If you are in the habit of working overtime regularly and also happen to be out-of-shape, then you run a considerably higher risk of dying from heart disease compared to people who are fit and pack their bags at closing time.

A new research conducted in Denmark suggests that lack of fitness was also an equally crucial factor when it came to working late. The study, published in the online edition of the medical journal Heart, found that men who were fit and worked longer hours showed no signs of an enhanced heart risk.

The study reviewed information provided by 5,000 Danish men aged between 40 and 59 who worked at 14 different companies. The research team analyzed their fitness levels at the start of the study and conducted a follow up after 30 years.

During this period, 587 men accounting for about 12 percent of the overall sample size, died as a result of narrowed or hardened arteries, known medically as the ischemic heart disease.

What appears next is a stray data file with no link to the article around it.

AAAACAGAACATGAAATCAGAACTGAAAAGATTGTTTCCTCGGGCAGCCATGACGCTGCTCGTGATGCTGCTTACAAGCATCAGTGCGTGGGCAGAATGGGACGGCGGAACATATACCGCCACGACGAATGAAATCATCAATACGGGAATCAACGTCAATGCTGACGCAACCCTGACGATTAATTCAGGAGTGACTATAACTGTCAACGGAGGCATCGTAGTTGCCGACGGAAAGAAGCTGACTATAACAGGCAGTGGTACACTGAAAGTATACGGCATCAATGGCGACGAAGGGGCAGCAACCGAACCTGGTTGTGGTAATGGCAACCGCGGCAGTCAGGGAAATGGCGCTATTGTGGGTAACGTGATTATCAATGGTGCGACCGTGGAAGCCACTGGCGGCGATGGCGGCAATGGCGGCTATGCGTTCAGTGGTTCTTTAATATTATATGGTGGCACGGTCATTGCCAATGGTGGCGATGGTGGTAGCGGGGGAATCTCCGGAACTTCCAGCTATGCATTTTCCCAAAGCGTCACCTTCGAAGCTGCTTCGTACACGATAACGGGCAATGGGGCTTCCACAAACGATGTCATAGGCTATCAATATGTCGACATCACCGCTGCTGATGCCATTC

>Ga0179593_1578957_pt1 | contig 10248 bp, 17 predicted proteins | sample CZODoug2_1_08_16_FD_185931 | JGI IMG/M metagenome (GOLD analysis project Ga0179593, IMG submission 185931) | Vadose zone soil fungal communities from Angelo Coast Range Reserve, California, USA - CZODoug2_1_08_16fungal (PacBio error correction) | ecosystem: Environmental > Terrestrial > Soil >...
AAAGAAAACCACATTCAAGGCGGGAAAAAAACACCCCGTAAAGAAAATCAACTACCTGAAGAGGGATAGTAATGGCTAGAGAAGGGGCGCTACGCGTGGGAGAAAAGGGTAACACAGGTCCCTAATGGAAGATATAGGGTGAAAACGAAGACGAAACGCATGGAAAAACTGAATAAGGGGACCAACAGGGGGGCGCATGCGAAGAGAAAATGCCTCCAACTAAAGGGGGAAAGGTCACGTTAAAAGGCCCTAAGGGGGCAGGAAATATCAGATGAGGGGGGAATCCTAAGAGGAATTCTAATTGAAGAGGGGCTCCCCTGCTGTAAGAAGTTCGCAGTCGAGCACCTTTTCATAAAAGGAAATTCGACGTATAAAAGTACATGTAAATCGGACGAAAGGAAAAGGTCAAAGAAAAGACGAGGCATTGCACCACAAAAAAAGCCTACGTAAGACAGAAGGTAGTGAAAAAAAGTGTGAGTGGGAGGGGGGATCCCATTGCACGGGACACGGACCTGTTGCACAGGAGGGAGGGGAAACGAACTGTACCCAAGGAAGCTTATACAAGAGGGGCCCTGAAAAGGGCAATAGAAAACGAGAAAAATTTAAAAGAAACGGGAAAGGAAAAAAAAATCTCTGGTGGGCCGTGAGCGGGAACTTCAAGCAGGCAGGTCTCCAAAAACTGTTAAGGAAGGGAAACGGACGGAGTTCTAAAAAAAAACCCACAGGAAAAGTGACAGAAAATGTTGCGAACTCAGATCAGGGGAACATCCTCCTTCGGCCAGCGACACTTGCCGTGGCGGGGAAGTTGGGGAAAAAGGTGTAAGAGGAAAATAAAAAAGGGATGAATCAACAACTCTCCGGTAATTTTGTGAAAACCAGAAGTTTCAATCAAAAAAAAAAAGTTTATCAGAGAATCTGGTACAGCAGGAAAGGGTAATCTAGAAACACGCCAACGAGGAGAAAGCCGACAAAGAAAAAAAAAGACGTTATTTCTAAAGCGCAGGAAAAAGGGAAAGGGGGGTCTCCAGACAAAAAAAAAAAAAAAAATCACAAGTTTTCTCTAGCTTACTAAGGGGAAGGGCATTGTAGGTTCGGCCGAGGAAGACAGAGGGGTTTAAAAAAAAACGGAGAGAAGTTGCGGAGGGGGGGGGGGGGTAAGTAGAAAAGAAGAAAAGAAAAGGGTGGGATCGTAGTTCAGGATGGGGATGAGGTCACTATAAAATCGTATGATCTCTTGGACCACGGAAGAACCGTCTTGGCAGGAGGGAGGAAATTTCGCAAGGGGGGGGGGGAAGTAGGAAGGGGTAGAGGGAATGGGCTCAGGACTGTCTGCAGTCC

Study author Andreas Holtermann of the National Research Center for Working Environment in Copenhagen, said this was the first study that linked higher rate of heart disease with physically unfit men who worked more than 45 hours a week. "If they relationship is causal, it obviously has major implications for prevention of heart disease," Holtermann was quoted as saying in a press release.

The study reported that compared with men who worked less than 40 hours a week, unfit men who were at work for between 41 to 45 hours were nearly 60 percent more likely to die of heart disease. However, those who were physically fit but worked longer hours showed 38 percent less signs of falling prey to heart disease.

And in case, a person was both unfit and worked more than 45 hours a week, it almost doubled his risk of dying from a heart ailment compared to those who worked less than 40 hours.